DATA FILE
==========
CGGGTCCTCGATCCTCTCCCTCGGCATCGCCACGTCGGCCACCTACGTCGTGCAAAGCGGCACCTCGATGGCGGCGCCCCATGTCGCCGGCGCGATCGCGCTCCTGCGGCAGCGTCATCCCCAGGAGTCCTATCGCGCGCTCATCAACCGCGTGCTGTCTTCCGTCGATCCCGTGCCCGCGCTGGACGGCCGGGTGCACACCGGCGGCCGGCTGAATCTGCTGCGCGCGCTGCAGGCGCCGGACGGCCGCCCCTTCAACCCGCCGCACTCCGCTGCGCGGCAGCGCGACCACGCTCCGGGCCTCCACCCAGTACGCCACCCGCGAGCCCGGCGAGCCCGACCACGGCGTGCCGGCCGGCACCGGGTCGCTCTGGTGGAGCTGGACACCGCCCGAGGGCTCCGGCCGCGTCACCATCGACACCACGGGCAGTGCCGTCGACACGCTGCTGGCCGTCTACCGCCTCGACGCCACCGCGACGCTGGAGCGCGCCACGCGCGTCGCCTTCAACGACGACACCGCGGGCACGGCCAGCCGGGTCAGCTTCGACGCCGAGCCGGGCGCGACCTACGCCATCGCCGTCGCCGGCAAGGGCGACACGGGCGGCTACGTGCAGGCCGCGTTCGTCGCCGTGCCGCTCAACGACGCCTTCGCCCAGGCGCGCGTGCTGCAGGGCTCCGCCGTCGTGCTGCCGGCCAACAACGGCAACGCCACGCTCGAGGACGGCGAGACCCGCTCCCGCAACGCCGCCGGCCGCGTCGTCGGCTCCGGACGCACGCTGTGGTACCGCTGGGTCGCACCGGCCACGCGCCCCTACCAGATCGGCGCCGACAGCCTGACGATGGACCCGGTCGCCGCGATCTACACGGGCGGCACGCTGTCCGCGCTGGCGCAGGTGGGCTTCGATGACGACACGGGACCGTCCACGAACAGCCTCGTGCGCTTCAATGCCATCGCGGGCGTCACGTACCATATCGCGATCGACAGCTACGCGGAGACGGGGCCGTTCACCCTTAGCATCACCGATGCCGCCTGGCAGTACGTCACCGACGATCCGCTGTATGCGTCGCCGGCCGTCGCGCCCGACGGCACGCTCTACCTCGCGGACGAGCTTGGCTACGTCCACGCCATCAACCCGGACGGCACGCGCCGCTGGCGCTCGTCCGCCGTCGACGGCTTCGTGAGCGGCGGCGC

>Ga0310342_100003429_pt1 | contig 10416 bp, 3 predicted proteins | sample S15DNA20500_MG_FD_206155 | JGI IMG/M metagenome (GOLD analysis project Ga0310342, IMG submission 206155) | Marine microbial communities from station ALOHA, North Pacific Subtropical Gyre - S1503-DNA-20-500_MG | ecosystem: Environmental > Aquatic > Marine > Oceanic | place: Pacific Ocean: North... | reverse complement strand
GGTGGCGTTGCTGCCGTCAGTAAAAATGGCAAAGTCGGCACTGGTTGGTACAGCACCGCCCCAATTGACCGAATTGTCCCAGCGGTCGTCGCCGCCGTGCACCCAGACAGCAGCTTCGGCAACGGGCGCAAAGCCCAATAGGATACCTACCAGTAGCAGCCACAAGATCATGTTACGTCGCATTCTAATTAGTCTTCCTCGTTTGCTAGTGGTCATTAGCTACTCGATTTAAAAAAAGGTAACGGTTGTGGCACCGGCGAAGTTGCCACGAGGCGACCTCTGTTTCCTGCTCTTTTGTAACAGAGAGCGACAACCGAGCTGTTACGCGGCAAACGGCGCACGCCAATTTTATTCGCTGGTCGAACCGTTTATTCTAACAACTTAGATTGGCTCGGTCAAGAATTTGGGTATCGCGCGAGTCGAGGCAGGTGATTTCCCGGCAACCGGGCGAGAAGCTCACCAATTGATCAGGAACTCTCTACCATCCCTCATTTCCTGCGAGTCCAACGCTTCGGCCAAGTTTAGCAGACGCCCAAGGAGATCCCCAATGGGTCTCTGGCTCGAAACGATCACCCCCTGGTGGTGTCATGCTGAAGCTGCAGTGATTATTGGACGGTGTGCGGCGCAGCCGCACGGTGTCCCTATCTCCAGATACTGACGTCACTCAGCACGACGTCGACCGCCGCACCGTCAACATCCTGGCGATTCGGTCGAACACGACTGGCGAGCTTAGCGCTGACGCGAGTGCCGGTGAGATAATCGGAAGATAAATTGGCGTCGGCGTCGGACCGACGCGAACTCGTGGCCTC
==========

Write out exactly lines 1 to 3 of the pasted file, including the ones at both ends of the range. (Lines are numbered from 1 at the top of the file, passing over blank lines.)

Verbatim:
CGGGTCCTCGATCCTCTCCCTCGGCATCGCCACGTCGGCCACCTACGTCGTGCAAAGCGGCACCTCGATGGCGGCGCCCCATGTCGCCGGCGCGATCGCGCTCCTGCGGCAGCGTCATCCCCAGGAGTCCTATCGCGCGCTCATCAACCGCGTGCTGTCTTCCGTCGATCCCGTGCCCGCGCTGGACGGCCGGGTGCACACCGGCGGCCGGCTGAATCTGCTGCGCGCGCTGCAGGCGCCGGACGGCCGCCCCTTCAACCCGCCGCACTCCGCTGCGCGGCAGCGCGACCACGCTCCGGGCCTCCACCCAGTACGCCACCCGCGAGCCCGGCGAGCCCGACCACGGCGTGCCGGCCGGCACCGGGTCGCTCTGGTGGAGCTGGACACCGCCCGAGGGCTCCGGCCGCGTCACCATCGACACCACGGGCAGTGCCGTCGACACGCTGCTGGCCGTCTACCGCCTCGACGCCACCGCGACGCTGGAGCGCGCCACGCGCGTCGCCTTCAACGACGACACCGCGGGCACGGCCAGCCGGGTCAGCTTCGACGCCGAGCCGGGCGCGACCTACGCCATCGCCGTCGCCGGCAAGGGCGACACGGGCGGCTACGTGCAGGCCGCGTTCGTCGCCGTGCCGCTCAACGACGCCTTCGCCCAGGCGCGCGTGCTGCAGGGCTCCGCCGTCGTGCTGCCGGCCAACAACGGCAACGCCACGCTCGAGGACGGCGAGACCCGCTCCCGCAACGCCGCCGGCCGCGTCGTCGGCTCCGGACGCACGCTGTGGTACCGCTGGGTCGCACCGGCCACGCGCCCCTACCAGATCGGCGCCGACAGCCTGACGATGGACCCGGTCGCCGCGATCTACACGGGCGGCACGCTGTCCGCGCTGGCGCAGGTGGGCTTCGATGACGACACGGGACCGTCCACGAACAGCCTCGTGCGCTTCAATGCCATCGCGGGCGTCACGTACCATATCGCGATCGACAGCTACGCGGAGACGGGGCCGTTCACCCTTAGCATCACCGATGCCGCCTGGCAGTACGTCACCGACGATCCGCTGTATGCGTCGCCGGCCGTCGCGCCCGACGGCACGCTCTACCTCGCGGACGAGCTTGGCTACGTCCACGCCATCAACCCGGACGGCACGCGCCGCTGGCGCTCGTCCGCCGTCGACGGCTTCGTGAGCGGCGGCGC

>Ga0310342_100003429_pt1 | contig 10416 bp, 3 predicted proteins | sample S15DNA20500_MG_FD_206155 | JGI IMG/M metagenome (GOLD analysis project Ga0310342, IMG submission 206155) | Marine microbial communities from station ALOHA, North Pacific Subtropical Gyre - S1503-DNA-20-500_MG | ecosystem: Environmental > Aquatic > Marine > Oceanic | place: Pacific Ocean: North... | reverse complement strand
GGTGGCGTTGCTGCCGTCAGTAAAAATGGCAAAGTCGGCACTGGTTGGTACAGCACCGCCCCAATTGACCGAATTGTCCCAGCGGTCGTCGCCGCCGTGCACCCAGACAGCAGCTTCGGCAACGGGCGCAAAGCCCAATAGGATACCTACCAGTAGCAGCCACAAGATCATGTTACGTCGCATTCTAATTAGTCTTCCTCGTTTGCTAGTGGTCATTAGCTACTCGATTTAAAAAAAGGTAACGGTTGTGGCACCGGCGAAGTTGCCACGAGGCGACCTCTGTTTCCTGCTCTTTTGTAACAGAGAGCGACAACCGAGCTGTTACGCGGCAAACGGCGCACGCCAATTTTATTCGCTGGTCGAACCGTTTATTCTAACAACTTAGATTGGCTCGGTCAAGAATTTGGGTATCGCGCGAGTCGAGGCAGGTGATTTCCCGGCAACCGGGCGAGAAGCTCACCAATTGATCAGGAACTCTCTACCATCCCTCATTTCCTGCGAGTCCAACGCTTCGGCCAAGTTTAGCAGACGCCCAAGGAGATCCCCAATGGGTCTCTGGCTCGAAACGATCACCCCCTGGTGGTGTCATGCTGAAGCTGCAGTGATTATTGGACGGTGTGCGGCGCAGCCGCACGGTGTCCCTATCTCCAGATACTGACGTCACTCAGCACGACGTCGACCGCCGCACCGTCAACATCCTGGCGATTCGGTCGAACACGACTGGCGAGCTTAGCGCTGACGCGAGTGCCGGTGAGATAATCGGAAGATAAATTGGCGTCGGCGTCGGACCGACGCGAACTCGTGGCCTC